Regions of Tuscany. Map by Bill Thayer.

This map shows the official provinces of Tuscany. (Map by Bill Thayer.)

Pauline's Opinions About the Areas in Tuscany

The best parts of Tuscany to stay in are:

  • Near or in Florence or Siena
  • The Chianti region between Florence and Siena
  • The area south of Siena; the Montepulciano - Pienza - Montalcino belt
  • The area west of Chianti; Sovicille - Colle di Val d'Elsa - San Gimignano

Central Tuscany: Around Florence or Siena

The most popular areas of Tuscany are around Florence or Siena. Florence is a larger town (population of approximately 300,000) and Siena is smaller (around 50,000). Anywhere within a 45 minute drive of Florence or Siena will be a good location for a first time countryside visit.

Central Tuscany: Chianti area

This is a good location for a first time visit to Tuscany. Chianti is a wine-producing region between Florence and Siena. The region extends from south of Florence, to north of Siena; from San Donato and San Casciano in Val di Pesa in the west to Gaiole in the east. We have always enjoyed staying in Chianti. The countryside is beautiful, the towns charming. There are lots of great restaurants and wineries. You can get into Siena or Florence easily. You will feel like you are in the countryside, but it does not feel remote.

The central part of Chianti is along the S222 road that runs north and south between Siena and Florence. From Siena it passes through Castellina, Panzano, Greve, Strada. Radda is about a 15 minute drive east of Castellina. This central part of Chianti can be crowded with tourists in the summer, but it is not crowded enough to make your visit unpleasant. This is a huge area of countryside. You will notice extra crowds of people in the towns. This area is perfect for a first countryside trip because there are lots of great towns, good restaurants and you are close enough to Florence and Siena for day trips.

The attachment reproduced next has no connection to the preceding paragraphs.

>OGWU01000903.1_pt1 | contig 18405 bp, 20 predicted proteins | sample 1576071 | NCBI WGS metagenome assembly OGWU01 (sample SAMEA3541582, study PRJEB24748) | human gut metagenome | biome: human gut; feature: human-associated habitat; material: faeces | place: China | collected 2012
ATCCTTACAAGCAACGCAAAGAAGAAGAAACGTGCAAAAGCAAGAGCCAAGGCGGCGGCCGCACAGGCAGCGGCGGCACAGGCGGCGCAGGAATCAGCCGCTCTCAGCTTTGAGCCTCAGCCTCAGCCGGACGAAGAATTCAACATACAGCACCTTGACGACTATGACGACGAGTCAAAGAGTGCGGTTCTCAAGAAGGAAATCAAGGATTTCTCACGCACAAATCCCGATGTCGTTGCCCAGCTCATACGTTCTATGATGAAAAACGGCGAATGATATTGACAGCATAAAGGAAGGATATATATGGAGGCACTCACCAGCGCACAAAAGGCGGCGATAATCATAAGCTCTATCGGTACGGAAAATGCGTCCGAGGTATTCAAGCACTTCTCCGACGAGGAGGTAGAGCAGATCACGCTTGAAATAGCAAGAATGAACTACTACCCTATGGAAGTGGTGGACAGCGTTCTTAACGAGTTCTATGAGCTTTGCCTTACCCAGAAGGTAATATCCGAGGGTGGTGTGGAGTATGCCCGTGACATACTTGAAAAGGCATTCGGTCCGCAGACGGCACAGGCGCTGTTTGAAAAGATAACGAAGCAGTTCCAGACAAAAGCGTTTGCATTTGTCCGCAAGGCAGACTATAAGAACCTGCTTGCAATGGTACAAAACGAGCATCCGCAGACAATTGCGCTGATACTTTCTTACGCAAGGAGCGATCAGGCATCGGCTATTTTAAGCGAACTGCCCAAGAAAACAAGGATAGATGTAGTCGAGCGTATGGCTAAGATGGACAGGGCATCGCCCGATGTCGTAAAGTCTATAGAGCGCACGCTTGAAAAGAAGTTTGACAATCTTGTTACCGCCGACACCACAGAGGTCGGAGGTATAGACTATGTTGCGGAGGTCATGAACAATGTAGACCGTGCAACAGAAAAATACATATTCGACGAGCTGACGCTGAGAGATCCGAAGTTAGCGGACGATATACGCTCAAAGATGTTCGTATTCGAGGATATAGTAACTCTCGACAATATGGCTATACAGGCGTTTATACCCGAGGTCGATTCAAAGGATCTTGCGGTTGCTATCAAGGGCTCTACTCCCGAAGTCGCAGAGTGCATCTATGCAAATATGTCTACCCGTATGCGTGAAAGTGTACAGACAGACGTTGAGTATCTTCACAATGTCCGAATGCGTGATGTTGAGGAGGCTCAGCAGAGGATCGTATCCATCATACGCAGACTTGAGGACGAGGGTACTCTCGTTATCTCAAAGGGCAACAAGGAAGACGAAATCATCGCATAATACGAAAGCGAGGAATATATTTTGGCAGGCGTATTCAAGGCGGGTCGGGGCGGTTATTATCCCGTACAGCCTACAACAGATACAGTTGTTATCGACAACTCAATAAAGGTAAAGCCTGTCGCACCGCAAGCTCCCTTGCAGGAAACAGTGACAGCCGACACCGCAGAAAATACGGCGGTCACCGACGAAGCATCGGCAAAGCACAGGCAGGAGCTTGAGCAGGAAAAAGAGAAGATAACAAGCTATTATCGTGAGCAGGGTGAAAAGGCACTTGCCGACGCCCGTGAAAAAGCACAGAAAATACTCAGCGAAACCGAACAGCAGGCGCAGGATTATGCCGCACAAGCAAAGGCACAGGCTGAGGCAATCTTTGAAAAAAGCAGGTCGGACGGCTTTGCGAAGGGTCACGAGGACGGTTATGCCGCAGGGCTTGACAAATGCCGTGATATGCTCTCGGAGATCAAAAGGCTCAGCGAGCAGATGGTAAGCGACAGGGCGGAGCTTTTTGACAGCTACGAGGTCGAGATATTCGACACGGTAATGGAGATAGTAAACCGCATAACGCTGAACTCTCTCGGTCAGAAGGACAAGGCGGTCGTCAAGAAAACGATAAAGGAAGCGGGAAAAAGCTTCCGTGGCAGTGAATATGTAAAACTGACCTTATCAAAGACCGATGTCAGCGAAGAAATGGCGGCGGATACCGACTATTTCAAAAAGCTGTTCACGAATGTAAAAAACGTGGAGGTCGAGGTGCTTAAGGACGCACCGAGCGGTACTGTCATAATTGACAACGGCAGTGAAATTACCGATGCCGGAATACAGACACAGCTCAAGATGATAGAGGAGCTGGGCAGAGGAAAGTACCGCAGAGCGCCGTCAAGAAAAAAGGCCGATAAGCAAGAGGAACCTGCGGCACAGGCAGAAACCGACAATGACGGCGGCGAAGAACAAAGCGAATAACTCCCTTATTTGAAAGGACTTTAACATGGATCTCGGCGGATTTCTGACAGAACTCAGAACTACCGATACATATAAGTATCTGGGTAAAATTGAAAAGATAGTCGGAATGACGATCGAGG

The north western part of Chianti, near the towns of San Casciano in Val di Pesa and Montespertoli, is also a lovely area full of small towns and beautiful countryside. It is closer to Florence and a day trip to Lucca is possible.

The eastern part of Chianti, near the towns of Gaiole and Castelnuovo Berardenga, is a quieter part of Chianti, but you are driving more between towns. It is closer to Siena for day trips.

Central Tuscany: West of Siena

This is a good location for a first time visit to Tuscany. The area west of Siena is not as busy as the Chianti region. It has fewer tourists, but has some very nice towns: Sovicille, Colle Val d'Elsa. San Gimignano is the exception; it is a tour bus destination, but it is worth the trouble. Volterra is worth a visit, but I wouldn't spend a week there. It is quite a drive from there to other towns and the area south of Volterra has some type of mineral mining going on and it can smell funny (especially around Pomerance).